Swiss work for the English market. No 1668


Good quality minute repeater bearing the name and date of its first owner: BRISCOE, 1887.

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Swiss three-quarter plate keyless movement, in the English style, for the English market, the top plate engraved for its owner: Revd J T Briscoe, London, 1887, the repeating work under the dial, the edge numbered 1668. Double-roller detached lever escapement of inverted form. Compensation balance, balance-spring with overcoil. 44.5 mm diameter, 10 mm deep, not including centre arbor.

J T Briscoe became Pastor of the Rye Lane Baptist Chapel, Peckham, in December 1876.

This form of repeating movement, which I associate with the Swiss firm of Lecoultre, was a common import into the English market and most so-called English repeaters of the second half of the 19th century are of this form - note the diamond pattern of keyless work screws showing on the top plate. Note also the minute marks on the movement surrounding the repeat work. This is so the watch can be timed without the necessity of putting on and taking off the dial when being adjusted, a good idea that in my experience the English repeating workers never did. You can also see the stronger gilding of the top plate which has been done in England after the plate was engraved for the buyer - it would have had the pale Swiss form of gilding all over when first imported. Do however also note that many such movements were 'scaped and dialled in the UK, and that movements were often completely re-gilded to meet English taste, but the keyless work cannot be disguised.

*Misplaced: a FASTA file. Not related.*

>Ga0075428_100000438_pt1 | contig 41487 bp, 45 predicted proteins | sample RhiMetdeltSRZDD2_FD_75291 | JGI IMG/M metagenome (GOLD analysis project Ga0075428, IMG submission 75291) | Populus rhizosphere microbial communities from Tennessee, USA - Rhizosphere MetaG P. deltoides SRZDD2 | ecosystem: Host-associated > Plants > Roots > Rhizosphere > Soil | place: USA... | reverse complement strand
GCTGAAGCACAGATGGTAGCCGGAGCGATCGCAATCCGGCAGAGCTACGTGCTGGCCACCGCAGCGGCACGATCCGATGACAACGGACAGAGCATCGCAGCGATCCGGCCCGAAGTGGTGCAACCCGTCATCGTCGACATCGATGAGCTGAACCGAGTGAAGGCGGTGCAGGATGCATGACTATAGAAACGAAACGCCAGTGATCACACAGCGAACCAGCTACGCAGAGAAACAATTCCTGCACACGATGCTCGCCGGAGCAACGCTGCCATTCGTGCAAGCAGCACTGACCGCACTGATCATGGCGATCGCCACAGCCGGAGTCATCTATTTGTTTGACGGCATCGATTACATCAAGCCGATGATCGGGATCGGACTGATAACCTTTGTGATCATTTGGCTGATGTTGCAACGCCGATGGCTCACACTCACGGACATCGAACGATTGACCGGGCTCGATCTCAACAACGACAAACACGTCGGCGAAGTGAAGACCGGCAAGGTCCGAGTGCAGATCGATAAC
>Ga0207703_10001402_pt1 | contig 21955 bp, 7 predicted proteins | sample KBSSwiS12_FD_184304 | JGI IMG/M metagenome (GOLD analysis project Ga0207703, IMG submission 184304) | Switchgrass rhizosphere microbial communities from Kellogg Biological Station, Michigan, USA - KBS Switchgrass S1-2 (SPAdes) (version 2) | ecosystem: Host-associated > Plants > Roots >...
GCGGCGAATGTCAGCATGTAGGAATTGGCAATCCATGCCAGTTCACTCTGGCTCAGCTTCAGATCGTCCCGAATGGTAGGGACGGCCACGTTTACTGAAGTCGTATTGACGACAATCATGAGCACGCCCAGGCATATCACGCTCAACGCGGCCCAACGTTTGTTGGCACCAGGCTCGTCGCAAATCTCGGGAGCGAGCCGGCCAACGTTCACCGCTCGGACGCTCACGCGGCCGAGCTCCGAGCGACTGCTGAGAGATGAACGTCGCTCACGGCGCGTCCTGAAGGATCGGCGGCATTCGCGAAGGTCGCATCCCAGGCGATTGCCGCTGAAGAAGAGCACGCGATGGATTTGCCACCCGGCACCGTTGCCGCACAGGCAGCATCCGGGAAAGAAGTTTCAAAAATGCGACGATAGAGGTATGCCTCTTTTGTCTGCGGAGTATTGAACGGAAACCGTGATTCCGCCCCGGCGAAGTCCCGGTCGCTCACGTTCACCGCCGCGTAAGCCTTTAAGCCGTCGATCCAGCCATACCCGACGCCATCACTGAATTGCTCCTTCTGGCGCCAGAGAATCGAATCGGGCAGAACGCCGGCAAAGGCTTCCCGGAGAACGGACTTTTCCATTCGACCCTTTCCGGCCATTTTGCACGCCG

Dial with the usual hair cracks, lacking all hands, and the repeat mainspring intact but not engaging properly. The watch will however tick if wound and I did get the repeating to work properly, including the minutes. Not cleaned by me and sold as needing at least a service.